It's fitting that Gov. Bobby Jindal has been tapped by congressional Republicans to give their party's official response to President Barack Obama's first address to the U.S. Congress this Tuesday. To the rest of the nation, the night of the president's speech will be just another Tuesday. In Louisiana, it will be Mardi Gras — and Jindal will be masquerading as a crusading young budget-cutter.
The governor is fond of saying that he cut the state budget and reduced the number of state employees. He did neither. On the budget front, the feds have reduced the massive flow of post-Katrina aid coming to Louisiana, which was to be expected. That had the effect of reducing the overall state budget. Although the reduction in federal aid had nothing whatsoever to do with Bobby Jindal's fiscal policies, he likes to take credit for the overall budget reduction.
The truth is, Louisiana taxpayers' portion of state spending actually increased by about $1 billion since Jindal took office. That increase does not reflect a tax hike, but rather increased tax collections because of expanded economic activity. Generally, increased tax collections are a good thing, because costs always rise over time. But the bottom line is that Bobby Jindal did not cut the state budget.
Elsewhere in the mystical realm of state spending, Jindal likes to trumpet his "hiring freezes." That, too, is an illusion. Even his most ardent advocate in the media, The Times-Picayune, recently pointed out that the number of state employees increased during Jindal's first year in office by about 3,200 (nearly 3 percent). Moreover, all of that increase (and more) came among workers earning more than $40,000 a year.
In fact, the governor pays his top aides like Wall Street bankers. "In the elite category of state workers with salaries of more than $100,000, the state's payroll grew by $96 million in one year," wrote the T-P's Robert Travis Scott. "That amounts to about one-fourth of this year's state budget shortfall."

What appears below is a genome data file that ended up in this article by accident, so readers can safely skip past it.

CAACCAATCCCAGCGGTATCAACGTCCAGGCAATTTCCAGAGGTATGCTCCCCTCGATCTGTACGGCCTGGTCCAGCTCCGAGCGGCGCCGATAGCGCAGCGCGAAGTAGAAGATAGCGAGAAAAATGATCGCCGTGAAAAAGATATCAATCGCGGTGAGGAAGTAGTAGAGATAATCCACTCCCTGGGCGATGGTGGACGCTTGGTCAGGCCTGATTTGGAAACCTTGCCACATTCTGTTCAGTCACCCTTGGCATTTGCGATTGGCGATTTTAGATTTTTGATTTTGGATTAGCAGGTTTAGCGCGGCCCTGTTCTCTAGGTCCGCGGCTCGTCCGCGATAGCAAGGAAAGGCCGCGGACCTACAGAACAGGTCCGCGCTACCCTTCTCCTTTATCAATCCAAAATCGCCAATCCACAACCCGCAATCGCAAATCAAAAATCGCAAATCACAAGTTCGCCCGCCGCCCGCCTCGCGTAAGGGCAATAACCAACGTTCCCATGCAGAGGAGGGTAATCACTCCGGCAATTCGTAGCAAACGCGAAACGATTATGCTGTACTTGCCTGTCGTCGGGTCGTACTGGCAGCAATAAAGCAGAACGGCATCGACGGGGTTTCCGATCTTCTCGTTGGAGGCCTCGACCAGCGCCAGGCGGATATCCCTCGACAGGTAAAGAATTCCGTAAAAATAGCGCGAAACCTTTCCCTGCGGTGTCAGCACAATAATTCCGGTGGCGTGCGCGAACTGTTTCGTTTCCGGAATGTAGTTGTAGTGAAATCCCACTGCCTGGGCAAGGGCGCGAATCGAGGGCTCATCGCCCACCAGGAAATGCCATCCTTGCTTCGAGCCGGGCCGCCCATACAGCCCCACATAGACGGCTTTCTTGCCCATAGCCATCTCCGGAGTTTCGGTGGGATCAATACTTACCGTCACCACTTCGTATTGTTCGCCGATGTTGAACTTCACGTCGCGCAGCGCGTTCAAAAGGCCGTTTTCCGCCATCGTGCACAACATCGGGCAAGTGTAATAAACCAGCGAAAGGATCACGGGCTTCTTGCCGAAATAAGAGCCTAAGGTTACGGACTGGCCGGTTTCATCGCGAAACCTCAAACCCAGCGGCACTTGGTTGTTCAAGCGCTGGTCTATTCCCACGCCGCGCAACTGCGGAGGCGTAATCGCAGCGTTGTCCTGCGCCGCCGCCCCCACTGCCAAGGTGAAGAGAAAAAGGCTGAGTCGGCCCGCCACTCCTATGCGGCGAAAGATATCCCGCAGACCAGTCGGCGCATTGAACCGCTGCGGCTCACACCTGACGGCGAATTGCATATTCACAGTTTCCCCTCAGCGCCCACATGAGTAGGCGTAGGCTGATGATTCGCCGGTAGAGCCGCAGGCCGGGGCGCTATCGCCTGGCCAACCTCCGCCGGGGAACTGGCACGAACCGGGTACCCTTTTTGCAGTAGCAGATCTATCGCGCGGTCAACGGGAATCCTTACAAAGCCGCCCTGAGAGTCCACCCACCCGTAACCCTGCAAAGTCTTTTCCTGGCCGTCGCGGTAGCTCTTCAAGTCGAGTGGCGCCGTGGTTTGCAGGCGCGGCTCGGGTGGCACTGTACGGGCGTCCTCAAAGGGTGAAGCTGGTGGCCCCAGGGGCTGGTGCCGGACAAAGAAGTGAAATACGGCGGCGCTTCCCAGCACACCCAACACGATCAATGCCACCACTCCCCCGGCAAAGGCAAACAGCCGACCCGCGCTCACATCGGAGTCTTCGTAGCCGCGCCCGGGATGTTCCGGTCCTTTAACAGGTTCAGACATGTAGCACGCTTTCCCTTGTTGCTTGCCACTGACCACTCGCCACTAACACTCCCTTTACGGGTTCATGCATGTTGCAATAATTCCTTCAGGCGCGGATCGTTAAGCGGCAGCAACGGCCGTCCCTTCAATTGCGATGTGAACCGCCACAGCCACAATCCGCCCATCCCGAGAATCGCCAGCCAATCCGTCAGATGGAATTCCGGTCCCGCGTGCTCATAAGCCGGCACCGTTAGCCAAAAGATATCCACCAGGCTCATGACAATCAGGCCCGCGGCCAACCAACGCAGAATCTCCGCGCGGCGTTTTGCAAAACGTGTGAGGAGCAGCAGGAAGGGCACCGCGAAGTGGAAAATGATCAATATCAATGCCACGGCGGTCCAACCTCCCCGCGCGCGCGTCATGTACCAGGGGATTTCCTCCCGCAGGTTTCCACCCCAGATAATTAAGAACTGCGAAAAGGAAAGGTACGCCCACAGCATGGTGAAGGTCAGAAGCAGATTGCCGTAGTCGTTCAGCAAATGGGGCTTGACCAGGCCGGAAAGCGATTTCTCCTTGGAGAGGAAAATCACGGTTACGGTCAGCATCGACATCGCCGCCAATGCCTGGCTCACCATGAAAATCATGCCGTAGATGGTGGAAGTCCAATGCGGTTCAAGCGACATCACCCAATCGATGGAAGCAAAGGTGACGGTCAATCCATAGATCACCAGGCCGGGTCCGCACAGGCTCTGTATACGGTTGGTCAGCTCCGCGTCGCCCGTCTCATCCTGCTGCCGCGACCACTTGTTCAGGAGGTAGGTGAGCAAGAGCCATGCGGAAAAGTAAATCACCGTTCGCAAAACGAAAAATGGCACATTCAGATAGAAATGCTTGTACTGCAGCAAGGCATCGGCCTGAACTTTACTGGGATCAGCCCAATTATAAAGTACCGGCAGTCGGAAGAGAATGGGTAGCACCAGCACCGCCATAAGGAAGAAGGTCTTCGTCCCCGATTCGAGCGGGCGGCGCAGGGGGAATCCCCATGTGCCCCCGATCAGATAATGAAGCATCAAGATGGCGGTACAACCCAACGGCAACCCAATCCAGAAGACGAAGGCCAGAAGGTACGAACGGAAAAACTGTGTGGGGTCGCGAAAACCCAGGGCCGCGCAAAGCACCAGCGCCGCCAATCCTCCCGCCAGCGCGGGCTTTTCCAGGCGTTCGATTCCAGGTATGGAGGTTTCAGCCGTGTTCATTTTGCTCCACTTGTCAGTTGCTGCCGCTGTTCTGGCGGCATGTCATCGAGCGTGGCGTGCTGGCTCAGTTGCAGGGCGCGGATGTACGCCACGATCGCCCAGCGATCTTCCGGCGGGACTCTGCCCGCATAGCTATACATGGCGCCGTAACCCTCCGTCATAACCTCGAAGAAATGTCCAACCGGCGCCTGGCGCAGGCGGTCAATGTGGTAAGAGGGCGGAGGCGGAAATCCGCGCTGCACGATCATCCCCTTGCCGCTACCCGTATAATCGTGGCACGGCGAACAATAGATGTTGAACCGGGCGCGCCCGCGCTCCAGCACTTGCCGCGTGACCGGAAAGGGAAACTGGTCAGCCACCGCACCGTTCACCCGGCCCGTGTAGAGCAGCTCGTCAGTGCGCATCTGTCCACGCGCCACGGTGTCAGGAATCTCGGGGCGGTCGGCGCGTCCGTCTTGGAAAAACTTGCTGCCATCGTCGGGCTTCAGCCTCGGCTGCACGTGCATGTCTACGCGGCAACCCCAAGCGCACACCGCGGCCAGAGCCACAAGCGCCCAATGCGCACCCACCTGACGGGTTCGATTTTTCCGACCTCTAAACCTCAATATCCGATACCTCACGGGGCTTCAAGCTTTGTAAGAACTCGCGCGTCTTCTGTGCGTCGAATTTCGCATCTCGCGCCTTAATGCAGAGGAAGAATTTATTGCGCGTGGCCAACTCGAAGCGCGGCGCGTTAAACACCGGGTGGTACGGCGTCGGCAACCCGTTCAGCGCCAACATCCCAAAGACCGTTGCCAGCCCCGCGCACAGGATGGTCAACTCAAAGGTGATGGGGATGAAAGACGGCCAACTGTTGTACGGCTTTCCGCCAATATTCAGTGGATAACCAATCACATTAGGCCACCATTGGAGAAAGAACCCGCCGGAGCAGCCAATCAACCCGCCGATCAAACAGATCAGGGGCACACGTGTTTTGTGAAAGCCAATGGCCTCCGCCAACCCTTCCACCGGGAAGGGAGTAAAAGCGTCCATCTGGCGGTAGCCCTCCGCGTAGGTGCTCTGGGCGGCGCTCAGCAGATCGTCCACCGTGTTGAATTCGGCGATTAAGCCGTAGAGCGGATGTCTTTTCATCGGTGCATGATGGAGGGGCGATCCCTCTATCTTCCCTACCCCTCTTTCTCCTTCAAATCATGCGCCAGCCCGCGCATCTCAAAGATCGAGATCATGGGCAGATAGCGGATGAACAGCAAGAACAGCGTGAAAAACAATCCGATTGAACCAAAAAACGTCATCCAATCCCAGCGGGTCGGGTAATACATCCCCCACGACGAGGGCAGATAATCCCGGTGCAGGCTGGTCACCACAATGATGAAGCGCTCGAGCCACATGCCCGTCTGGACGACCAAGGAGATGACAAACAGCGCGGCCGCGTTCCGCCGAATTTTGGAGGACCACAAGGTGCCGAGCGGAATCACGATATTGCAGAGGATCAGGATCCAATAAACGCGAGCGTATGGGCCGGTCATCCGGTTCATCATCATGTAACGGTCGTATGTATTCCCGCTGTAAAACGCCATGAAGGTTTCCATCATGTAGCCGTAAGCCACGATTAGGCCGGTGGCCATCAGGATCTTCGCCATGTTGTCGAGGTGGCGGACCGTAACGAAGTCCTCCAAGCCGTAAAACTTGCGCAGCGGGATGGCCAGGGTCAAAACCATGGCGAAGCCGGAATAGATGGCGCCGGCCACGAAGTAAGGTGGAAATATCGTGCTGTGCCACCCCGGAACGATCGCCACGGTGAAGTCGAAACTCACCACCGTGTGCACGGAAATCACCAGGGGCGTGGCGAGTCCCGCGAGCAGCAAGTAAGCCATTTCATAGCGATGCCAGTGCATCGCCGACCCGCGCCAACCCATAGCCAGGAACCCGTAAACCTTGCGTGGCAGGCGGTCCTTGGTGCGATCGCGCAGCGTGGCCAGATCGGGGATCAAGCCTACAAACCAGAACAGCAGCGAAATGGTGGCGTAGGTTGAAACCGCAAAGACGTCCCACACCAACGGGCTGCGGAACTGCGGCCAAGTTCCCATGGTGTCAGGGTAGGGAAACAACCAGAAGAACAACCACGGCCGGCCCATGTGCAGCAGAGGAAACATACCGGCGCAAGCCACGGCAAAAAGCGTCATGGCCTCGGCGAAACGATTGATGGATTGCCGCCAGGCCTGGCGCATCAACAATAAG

As you read this, public universities across Louisiana are anguishing over the prospect of massive budget cuts. But, as was the case with "ethics reform," the governor's budgetary "reforms" have not affected his immediate circle of friends.
On the tax side of the equation, Jindal can legitimately say that he cut business taxes — a trend that actually began under his predecessor, Kathleen Blanco. But he also likes to pat himself on the back for cutting personal income taxes, which is another masquerade. Last spring, while the governor officially sat on his hands during the early stages of the legislative debate over cutting the so-called Stelly income tax brackets, his aides and legislative allies did all they could to kill the tax reduction. Only after it became obvious that an income tax cut was going to pass — with or without his support — did Jindal rush to the front of the parade and claim credit for the idea.
I say all this not to pick on Jindal, but rather to stand up for the truth. Another truth is that Jindal is positioning himself to run for president one day. His speech on Tuesday night will mark his national political debut. He will be analyzed, criticized and measured against other GOP "rising stars."
That strikes some as good for Louisiana, but remember: Jindal's topic on Tuesday will be President Obama's Stimulus Plan. Last week, he hinted that he might not accept all of Louisiana's share of that plan. That will make him look good to right-wingers across the country, but will it be good for Louisiana?
Here's another truth: While Jindal can officially reject a portion of the stimulus aid, the state Legislature can legally accept all of it. That will allow Jindal to stage his grandest bal masque of all: He can criticize the plan and even "reject" part of it — and then spend all of it after lawmakers accept it for him.
Happy Mardi Gras, Governor.